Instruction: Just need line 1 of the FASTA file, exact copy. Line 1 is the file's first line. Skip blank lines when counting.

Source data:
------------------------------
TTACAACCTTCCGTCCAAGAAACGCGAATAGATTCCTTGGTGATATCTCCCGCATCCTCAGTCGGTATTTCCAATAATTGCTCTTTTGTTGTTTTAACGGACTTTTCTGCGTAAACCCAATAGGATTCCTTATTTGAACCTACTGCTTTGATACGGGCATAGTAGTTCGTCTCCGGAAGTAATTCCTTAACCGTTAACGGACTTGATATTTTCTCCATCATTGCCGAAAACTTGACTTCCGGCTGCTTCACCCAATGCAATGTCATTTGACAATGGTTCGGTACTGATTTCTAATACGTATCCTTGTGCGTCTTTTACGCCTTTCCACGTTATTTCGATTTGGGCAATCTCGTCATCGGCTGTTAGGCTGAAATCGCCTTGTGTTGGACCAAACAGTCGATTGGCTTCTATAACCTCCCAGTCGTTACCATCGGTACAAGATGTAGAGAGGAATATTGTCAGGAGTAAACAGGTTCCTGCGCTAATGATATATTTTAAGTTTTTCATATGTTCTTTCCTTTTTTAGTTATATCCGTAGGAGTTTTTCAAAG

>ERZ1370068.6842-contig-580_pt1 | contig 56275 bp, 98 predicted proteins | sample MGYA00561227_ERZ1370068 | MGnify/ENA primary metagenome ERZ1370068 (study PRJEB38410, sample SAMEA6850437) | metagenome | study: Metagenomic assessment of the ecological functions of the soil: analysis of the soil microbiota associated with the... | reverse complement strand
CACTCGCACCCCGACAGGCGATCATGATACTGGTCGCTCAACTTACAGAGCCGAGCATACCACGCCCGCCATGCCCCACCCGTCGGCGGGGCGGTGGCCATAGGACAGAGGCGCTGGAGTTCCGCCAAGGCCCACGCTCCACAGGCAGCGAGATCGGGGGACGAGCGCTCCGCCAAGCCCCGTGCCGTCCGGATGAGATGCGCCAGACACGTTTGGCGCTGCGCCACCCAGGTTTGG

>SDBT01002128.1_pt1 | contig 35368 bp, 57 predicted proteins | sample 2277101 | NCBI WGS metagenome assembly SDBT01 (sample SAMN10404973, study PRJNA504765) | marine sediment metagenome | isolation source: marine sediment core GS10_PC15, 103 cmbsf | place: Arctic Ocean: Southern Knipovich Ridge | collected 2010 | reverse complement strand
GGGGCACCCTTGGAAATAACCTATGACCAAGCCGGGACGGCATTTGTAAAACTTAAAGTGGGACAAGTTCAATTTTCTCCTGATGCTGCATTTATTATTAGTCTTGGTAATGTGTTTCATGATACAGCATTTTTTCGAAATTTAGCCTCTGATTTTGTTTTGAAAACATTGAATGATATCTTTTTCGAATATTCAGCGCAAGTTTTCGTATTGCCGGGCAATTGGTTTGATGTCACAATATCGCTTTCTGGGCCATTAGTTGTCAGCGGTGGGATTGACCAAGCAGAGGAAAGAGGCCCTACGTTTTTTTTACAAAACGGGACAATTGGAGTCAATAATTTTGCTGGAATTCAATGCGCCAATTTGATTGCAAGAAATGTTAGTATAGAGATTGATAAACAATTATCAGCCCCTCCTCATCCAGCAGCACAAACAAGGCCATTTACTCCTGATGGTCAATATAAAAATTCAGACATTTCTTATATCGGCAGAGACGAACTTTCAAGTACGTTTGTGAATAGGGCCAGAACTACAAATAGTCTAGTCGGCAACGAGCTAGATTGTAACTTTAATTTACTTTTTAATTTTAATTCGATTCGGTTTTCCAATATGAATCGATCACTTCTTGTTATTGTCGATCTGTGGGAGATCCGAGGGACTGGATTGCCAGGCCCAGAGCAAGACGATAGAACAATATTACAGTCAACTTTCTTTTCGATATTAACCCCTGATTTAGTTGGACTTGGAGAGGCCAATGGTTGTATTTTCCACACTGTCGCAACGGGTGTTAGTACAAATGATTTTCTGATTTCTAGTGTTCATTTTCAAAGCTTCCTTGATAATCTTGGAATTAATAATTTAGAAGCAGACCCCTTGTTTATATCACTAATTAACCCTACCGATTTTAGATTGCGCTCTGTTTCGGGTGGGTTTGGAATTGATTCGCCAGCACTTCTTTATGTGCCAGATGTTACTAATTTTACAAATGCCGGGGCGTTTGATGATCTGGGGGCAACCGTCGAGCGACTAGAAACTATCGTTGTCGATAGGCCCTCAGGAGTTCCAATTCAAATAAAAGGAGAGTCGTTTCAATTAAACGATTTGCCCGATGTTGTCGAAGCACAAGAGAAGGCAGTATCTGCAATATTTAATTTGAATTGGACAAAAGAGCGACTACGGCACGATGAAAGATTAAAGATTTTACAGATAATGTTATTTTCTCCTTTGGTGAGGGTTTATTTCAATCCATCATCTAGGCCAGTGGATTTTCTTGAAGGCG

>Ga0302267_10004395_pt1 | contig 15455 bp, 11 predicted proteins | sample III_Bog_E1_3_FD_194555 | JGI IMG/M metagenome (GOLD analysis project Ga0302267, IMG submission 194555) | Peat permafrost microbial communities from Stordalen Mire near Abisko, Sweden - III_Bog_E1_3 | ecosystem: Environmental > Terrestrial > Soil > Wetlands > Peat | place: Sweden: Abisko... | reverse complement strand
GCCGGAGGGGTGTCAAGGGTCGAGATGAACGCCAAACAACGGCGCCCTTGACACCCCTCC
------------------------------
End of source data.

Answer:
TTACAACCTTCCGTCCAAGAAACGCGAATAGATTCCTTGGTGATATCTCCCGCATCCTCAGTCGGTATTTCCAATAATTGCTCTTTTGTTGTTTTAACGGACTTTTCTGCGTAAACCCAATAGGATTCCTTATTTGAACCTACTGCTTTGATACGGGCATAGTAGTTCGTCTCCGGAAGTAATTCCTTAACCGTTAACGGACTTGATATTTTCTCCATCATTGCCGAAAACTTGACTTCCGGCTGCTTCACCCAATGCAATGTCATTTGACAATGGTTCGGTACTGATTTCTAATACGTATCCTTGTGCGTCTTTTACGCCTTTCCACGTTATTTCGATTTGGGCAATCTCGTCATCGGCTGTTAGGCTGAAATCGCCTTGTGTTGGACCAAACAGTCGATTGGCTTCTATAACCTCCCAGTCGTTACCATCGGTACAAGATGTAGAGAGGAATATTGTCAGGAGTAAACAGGTTCCTGCGCTAATGATATATTTTAAGTTTTTCATATGTTCTTTCCTTTTTTAGTTATATCCGTAGGAGTTTTTCAAAG